Yes, there were elections going on all over the region yesterday, but for the BBC’s regional political editor to not be up to speed with what’s happening in the region’s largest local election? That’s really not delivering what I think you should expect from regional political coverage.
But I think that reveals a much larger problem with the way local politics is covered, which follows the lead of their national colleagues in assuming that the elections are merely an expression of people’s views on national politics. Thus, the fact that Liberal Democrats had lost seats in North Norfolk, while we in Colchester held our position was put entirely down to the different attitudes towards the Government of Norman Lamb and Bob Russell. The idea that people might have been voting with regard to local issues wasn’t even discussed as a possible explanation of why the votes might have gone the way they did.
I’m not denying that people’s local votes aren’t influenced by the national political situation – though there’s a long history here in Colchester of results going against the national trends – but surely we should expect that our local news programmes might actually make an effort to discover what the local issues are, rather than just blindly assuming that no one cares who runs their local council and are just having their say about the Westminster beauty contest?
As I’ve already had one phone call this morning asking how I did, here’s the result for Castle Ward:
Nick Barlow (Lib Dem): 1113
Thanks to everyone who voted for me, and I look forward to representing you for another four years.
Elsewhere in Colchester, everything stayed the same with every seat being held, despite Labour and Tory claims that they were certain to take seats off us. For the full results, see the Council’s website.
First, I want to thank the voters of Castle Ward for giving me the chance to represent you as one of your councillors for the last four years. Representing the oldest part of Britain’s oldest recorded town has been a great honour, and I hope you’ll give me the opportunity to do it again for another four years.
I don’t claim that Colchester is perfect, but I do think the Lib Dem-led administration that has run Colchester Borough for the last three years has got things on the right track. By initiating a series of Fundamental Service Reviews when we got into power, we’ve been able to identify lots of efficiency savings that have allowed us to minimise the effects of the cuts on Colchester, while protecting jobs and front line services.
We’ll introduce new neighbourhood teams for street cleaning and street services, which will mean that Castle Ward has a dedicated team working to respond to residents’ complaints and problems. Our policy of cleaning all graffiti has already started making Castle Ward look better, and under the new system, the ward will have its own team.
I work hard to make Castle ward a better place for everyone, and I regularly report issues to the street services team to get them cleaned up. I also make sure I follow up on reports I make to ensure we get action – I’ve lobbied the County Council to get our potholes fixed quicker, and we’re finally seeing action there.
We’re investing in the town centre, and working with local businesses to make it better. One of the first decisions I made as a Cabinet member was to get our new Christmas lights, and working in partnership with businesses and other organisations means we had a great array of events running to compliment them – and there’ll be even more this year.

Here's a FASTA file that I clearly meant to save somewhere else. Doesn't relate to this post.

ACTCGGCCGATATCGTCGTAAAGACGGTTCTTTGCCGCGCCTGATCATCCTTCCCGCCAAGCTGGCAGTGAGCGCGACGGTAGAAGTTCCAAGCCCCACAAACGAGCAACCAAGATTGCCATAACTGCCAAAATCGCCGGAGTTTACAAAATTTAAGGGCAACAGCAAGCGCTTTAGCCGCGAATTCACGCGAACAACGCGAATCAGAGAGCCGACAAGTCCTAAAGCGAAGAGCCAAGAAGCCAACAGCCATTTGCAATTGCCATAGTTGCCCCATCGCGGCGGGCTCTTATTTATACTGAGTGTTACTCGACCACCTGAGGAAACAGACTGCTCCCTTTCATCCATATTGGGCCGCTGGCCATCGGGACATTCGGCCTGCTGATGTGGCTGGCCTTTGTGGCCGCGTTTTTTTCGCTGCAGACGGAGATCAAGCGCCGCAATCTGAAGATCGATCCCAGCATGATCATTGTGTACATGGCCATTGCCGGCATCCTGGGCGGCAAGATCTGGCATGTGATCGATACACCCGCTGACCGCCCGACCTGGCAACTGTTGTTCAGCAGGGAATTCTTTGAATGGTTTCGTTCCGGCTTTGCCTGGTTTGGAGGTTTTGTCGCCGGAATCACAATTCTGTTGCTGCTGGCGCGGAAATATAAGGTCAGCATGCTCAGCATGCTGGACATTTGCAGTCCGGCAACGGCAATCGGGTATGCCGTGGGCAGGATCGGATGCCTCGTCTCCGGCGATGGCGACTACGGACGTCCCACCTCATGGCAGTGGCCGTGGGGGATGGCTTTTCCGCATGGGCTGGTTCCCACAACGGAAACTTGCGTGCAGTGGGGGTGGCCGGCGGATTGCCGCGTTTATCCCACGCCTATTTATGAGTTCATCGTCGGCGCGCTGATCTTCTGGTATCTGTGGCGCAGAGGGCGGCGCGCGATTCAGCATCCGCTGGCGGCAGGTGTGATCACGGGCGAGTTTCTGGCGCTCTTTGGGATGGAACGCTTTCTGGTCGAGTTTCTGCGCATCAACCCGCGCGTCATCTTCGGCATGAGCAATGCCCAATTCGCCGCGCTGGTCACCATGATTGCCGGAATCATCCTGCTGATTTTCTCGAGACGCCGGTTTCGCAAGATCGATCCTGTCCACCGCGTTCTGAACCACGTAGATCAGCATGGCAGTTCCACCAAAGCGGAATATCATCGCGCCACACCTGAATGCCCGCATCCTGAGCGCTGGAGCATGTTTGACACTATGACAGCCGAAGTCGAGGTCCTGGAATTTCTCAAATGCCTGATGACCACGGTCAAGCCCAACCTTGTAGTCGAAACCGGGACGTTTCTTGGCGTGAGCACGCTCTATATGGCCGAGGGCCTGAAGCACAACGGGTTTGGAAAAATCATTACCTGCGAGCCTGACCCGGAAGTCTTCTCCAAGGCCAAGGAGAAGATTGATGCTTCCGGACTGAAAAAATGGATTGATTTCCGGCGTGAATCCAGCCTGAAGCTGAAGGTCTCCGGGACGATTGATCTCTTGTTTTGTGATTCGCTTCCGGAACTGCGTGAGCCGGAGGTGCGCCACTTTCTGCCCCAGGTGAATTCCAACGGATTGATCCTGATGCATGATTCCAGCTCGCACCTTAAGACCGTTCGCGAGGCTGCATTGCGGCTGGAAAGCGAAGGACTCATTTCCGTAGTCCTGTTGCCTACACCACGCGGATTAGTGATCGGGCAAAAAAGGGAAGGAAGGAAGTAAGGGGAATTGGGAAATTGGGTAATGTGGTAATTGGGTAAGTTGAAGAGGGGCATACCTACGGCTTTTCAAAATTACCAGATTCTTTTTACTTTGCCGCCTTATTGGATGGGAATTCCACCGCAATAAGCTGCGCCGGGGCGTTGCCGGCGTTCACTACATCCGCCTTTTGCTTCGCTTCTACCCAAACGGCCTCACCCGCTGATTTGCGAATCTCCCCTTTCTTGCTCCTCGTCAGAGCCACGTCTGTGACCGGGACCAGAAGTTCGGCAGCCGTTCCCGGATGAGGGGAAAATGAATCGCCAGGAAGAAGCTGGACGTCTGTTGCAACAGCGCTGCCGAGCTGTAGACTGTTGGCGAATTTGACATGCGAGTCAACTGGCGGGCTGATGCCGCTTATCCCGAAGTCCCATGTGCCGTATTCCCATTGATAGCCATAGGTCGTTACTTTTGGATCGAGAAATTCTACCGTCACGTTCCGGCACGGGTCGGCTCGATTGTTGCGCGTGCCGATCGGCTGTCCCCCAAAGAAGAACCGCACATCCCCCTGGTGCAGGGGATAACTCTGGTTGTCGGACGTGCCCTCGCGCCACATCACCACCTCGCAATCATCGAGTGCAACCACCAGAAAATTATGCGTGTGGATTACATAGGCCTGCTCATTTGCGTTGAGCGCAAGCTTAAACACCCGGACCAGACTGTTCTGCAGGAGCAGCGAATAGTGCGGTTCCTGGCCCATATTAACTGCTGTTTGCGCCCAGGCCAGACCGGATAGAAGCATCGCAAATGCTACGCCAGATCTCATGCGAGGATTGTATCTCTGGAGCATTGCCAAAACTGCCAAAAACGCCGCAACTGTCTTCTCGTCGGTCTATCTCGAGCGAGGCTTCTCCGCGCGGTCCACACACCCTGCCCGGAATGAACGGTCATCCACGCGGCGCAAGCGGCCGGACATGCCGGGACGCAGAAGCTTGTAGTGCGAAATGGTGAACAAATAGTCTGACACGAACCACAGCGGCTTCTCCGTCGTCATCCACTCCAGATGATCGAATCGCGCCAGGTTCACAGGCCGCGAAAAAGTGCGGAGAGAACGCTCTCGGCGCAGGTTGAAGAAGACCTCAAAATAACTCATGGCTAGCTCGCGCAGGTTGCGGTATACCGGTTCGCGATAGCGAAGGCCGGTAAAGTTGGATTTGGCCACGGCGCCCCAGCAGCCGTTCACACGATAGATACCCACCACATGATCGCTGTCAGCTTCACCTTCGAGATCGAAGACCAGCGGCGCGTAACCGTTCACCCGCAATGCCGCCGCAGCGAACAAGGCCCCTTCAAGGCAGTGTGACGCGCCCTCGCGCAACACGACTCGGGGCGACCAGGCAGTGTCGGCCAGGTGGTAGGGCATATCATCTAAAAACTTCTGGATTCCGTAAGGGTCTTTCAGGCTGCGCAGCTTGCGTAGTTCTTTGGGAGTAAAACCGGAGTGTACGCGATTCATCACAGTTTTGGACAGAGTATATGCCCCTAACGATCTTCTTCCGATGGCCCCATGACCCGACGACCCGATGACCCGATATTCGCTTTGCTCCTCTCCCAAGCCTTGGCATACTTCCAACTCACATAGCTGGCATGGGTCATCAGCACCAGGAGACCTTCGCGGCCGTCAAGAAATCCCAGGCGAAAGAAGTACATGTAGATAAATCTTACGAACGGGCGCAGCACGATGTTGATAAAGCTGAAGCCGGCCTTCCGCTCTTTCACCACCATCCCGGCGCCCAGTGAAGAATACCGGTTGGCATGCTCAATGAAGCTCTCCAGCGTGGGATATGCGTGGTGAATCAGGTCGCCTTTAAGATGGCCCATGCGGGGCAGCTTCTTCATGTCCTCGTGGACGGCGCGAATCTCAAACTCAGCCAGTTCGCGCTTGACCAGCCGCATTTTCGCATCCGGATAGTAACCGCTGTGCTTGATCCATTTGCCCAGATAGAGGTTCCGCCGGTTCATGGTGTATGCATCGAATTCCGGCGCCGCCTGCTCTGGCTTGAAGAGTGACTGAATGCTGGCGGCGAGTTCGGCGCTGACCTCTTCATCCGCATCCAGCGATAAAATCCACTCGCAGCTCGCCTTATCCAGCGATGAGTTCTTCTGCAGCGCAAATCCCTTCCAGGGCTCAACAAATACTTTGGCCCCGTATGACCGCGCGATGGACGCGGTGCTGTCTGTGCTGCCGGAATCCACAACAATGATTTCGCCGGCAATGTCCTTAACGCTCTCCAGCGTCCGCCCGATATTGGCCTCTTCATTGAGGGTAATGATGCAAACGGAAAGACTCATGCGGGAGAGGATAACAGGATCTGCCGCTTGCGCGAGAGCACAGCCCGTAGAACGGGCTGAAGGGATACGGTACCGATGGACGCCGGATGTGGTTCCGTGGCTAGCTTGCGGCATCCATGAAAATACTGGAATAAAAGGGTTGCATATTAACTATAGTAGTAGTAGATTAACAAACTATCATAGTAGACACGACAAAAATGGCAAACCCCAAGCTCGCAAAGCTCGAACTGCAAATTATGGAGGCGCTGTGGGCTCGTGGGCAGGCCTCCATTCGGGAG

I want Colchester to be a place that attracts visitors. That’s why I pushed for us to spend money fixing the Roman Wall, and if I’m re-elected I’ll work to get a proper protection and management plan for it, so we make the most of it. I want to promote our other heritage sites, and will look to arrange a Heritage Summit to get all groups working together on a strategy to really make the most of our history.
I’ll also work to get more jobs in Colchester, and ensure the Council continues to support our small businesses. This year, we’ve opened the new Business Incubation Centre at Severalls, and now we need to work hard to get the funding for the Creative Business Hub in the town centre that will bring in new jobs and new investment for the St Botolph’s area.
I’ll also continue to work on making the Town Centre a better place at night. Colchester’s not alone in suffering the problems caused by the night-time economy, but we need to act to stop those problems spreading – I opposed the plans for a massive nightclub in Crouch Street, and will oppose the plans for late-night opening every night of the week at the old Hippodrome. I led a group of councillors from all parties looking into these problems, and I’ll make sure that the work we did isn’t forgotten about, and find ways to get a wider variety of events in the Town Centre at night, making it attractive to everyone again.
I’ll work to protect our nationally recognised arts venues, and ensure that the Council keeps funding and working with them to make a better Colchester for everyone. A large number of people in Colchester work in the creative and cultural sector, and it’s a vital and growing part of our local economy that we need to protect and nurture.
Finally, I promise to keep up what I’ve been doing for the last four years, and work to make life better for the residents of Castle Ward, championing your issues and resolving your problems. Along with my colleagues Bill Frame and Henry Spyvee, we’ll keep reporting back to you through regular Castle Focus newsletters about what we’ve been doing, and will always be accessible to you.
Castle ward is my home too – I’ve lived here for almost fifteen years, and want to make it a great place for everyone. Please give me your support today so I can keep doing that.